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Declarative D3 transitions with React 16.3

Last updated: April 2018Ā šŸ‘‰ livestreamed every last Sunday of the month. Join live or subscribe by email šŸ’Œ

The new React 16.3 brings some changes to the ecosystem that change how we go about integrating React and D3 to build data visualizations.

componentWillReceiveProps, componentWillUpdate and compnentWillMount are on their way out. They were great for making React and D3 happy together, but they cause issues with the async rendering that the React team is planning for React 17.

You tend to use those now-deprecated lifecycle methods to update D3 objects' internal state. Things like setting scale domains and ranges, updating complex D3 layouts, setting up transitions, etc.

But you don't need to! You can do it all with the new lifecycle API.

Here's a small example of building a transition with React 16.3. Using only approved lifecycle callbacks and the new ref API.

You can play with it on CodeSandbox šŸ‘‡

How it works

The core issue we're working around is that when you pass new props into a component, React re-renders. This happens instantly. Because the re-render is instant, you don't have time to show a nice transition going into the new state.

You can solve this by rendering your component from state instead of props and keeping that state in sync.

Something like this šŸ‘‡

blog wp content uploads 2018 04 carbon 945x1024

We define a Ball class-based component. Its state has a single attribute, x, which is set to the props.x value by default. That way our Ball component starts off rendered at the position the caller wants.

Next, we create a new circleRef using the React 16.3 ref API. We use this reference to give D3 control of the DOM so it can run our transition.

That happens in componentDidUpdate.

componentDidUpdate() {
d3
.select(this.circleRef.current)
.transition()
.duration(1000)
.ease(d3.easeCubicInOut)
.attr("cx", this.props.x)
.on("end", () =>
this.setState({
x: this.props.x
})
);
}

React calls componentDidUpdate whenever we change our component's props.

We use d3.select() to give D3 control of the DOM node, run a transition that lasts 1000 milliseconds, define an easing function, and change the cx attribute to the new value we got from props.

Right now, state holds the old position and props hold the new desired position.

When our transition ends, we update state to match the new reality. This ensures React doesn't get upset with us.

At the very end, we have our render() function. It returns an SVG circle. Don't forget to set the ref to this.circleRef.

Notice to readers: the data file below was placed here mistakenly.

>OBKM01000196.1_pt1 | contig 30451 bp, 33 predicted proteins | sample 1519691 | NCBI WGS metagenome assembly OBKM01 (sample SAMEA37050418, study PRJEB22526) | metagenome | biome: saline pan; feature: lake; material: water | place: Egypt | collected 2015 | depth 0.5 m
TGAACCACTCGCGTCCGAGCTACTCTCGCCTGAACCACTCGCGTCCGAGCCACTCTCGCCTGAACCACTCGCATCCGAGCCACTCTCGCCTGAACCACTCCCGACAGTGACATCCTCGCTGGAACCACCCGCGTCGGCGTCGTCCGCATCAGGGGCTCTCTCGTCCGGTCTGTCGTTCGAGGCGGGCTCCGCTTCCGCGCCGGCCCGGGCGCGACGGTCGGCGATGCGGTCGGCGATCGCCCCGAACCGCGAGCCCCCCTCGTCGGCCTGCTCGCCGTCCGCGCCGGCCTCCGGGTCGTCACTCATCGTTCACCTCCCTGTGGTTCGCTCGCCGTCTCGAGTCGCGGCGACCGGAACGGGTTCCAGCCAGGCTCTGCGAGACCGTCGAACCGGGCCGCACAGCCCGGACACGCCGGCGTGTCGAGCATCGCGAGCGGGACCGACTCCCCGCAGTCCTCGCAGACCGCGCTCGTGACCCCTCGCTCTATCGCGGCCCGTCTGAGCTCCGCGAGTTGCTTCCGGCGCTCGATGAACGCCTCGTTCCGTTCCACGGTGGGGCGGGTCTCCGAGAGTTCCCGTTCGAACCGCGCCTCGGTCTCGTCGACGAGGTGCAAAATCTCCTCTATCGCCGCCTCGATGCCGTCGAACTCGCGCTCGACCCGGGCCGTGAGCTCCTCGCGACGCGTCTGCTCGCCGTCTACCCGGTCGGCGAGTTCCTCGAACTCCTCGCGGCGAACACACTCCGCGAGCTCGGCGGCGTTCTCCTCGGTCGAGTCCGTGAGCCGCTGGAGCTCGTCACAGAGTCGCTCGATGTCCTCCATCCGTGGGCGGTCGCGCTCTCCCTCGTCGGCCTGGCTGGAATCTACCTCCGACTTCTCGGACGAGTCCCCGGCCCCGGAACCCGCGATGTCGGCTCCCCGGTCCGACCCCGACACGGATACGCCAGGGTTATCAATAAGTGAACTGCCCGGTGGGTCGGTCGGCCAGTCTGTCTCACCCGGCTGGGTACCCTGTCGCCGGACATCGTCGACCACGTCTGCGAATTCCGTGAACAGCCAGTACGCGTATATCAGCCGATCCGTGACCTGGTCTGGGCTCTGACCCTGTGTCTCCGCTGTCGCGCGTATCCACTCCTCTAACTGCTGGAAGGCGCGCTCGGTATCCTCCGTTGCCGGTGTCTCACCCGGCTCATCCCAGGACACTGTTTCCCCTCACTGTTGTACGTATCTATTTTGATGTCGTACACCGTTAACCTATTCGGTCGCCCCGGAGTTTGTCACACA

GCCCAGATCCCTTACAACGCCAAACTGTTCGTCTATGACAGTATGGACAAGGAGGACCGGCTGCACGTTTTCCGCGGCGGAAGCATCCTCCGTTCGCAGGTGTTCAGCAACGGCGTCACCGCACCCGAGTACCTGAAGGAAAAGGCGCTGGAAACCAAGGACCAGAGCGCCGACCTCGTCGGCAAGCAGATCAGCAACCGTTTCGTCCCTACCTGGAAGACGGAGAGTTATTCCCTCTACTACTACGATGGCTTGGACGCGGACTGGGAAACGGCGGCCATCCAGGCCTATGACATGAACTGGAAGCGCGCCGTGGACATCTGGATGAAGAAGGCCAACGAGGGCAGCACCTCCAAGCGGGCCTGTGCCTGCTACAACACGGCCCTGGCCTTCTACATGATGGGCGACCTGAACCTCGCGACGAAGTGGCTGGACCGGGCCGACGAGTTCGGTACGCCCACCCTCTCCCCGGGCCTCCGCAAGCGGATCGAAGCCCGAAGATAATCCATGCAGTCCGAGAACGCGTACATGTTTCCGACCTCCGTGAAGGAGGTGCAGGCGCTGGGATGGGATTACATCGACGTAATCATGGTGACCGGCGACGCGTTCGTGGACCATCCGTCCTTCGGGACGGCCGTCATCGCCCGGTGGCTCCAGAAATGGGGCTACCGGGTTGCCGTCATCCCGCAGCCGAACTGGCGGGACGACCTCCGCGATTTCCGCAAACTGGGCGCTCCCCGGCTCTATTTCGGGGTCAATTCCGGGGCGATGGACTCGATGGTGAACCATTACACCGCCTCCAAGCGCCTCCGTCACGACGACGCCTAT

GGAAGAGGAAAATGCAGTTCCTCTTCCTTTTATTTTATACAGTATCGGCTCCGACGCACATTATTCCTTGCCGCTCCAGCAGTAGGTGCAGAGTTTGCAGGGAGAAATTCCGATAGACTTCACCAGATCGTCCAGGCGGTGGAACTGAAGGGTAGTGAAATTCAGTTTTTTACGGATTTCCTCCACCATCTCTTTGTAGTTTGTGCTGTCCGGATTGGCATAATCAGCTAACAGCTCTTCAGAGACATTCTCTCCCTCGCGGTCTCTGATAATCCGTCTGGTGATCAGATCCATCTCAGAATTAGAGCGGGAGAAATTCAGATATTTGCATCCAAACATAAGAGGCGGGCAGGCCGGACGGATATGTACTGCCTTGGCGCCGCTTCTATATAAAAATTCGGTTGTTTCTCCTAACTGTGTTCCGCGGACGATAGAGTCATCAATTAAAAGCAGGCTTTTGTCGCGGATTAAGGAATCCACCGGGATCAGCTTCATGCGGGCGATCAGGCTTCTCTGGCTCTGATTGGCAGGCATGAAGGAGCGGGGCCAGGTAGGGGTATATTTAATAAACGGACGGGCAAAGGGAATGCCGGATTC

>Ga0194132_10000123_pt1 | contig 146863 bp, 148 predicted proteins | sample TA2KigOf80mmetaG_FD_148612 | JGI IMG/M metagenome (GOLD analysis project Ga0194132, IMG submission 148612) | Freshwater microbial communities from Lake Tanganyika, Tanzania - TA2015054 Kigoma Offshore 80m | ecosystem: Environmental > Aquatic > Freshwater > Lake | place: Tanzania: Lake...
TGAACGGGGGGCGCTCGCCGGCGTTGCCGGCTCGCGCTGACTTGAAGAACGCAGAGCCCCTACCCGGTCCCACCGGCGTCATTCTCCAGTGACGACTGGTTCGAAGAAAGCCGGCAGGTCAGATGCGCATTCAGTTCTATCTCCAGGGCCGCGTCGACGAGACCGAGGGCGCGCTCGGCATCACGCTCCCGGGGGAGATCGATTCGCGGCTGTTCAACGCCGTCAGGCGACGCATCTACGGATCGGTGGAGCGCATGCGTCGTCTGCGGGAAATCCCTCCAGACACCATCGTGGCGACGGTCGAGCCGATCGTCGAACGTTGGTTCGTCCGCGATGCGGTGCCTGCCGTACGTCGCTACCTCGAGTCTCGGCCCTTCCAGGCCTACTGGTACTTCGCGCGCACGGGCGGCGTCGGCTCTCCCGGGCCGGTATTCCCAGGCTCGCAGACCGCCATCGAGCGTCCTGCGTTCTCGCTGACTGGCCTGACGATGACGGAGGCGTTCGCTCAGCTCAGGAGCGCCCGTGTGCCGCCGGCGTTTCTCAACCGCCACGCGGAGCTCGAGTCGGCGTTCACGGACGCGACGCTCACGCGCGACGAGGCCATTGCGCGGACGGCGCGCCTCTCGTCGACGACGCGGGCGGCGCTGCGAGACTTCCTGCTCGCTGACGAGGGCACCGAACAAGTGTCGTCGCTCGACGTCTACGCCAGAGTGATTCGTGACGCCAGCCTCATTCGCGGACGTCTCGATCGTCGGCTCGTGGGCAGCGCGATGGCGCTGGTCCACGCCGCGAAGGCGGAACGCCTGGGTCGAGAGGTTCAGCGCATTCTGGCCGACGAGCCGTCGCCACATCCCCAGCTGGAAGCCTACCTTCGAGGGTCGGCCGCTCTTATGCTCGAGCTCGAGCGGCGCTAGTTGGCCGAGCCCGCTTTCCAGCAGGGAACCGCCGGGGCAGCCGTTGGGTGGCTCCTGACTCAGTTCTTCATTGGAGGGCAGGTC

Declarative šŸ’Ŗ

We made sure our implementation is completely declarative. To the outside world at least.

Making the ball jump left to right looks like this:

// state = { ballLeft: false }
// ballJump() flip ballLeft state
// render()

Our state holds a flag that says whether our ball is on the left. If it is, we pass an x prop value of 15, otherwise 300.

When that value changes, the <Ball /> transitions itself to its new position. No need for us to worry.

If we flip positions during a transition, D3 is smart enough to stop the previous transition and start a new one. UI looks perfect.

Try it. šŸ€

PS: I'm thinking about updating my React+D3v4 book for React 16.3 and D3v5. Would that interest you? Tell me on Twitter.


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About the Author

Hi, Iā€™m Swizec Teller. I help coders become software engineers.

Story time šŸ‘‡

React+D3 started as a bet in April 2015. A friend wanted to learn React and challenged me to publish a book. A month later React+D3 launched with 79 pages of hard earned knowledge.

In April 2016 it became React+D3 ES6. 117 pages and growing beyond a single big project it was a huge success. I kept going, started live streaming, and publishing videos on YouTube.

In 2017, after 10 months of work, React + D3v4 became the best book I'd ever written. At 249 pages, many examples, and code to play with it was designed like a step-by-step course. But I felt something was missing.

So in late 2018 I rebuilt the entire thing as React for Data Visualization ā€” a proper video course. Designed for busy people with real lives like you. Over 8 hours of video material, split into chunks no longer than 5 minutes, a bunch of new chapters, and techniques I discovered along the way.

React for Data Visualization is the best way to learn how to build scalable dataviz components your whole team can understand.

Some of my work has been featured in šŸ‘‡

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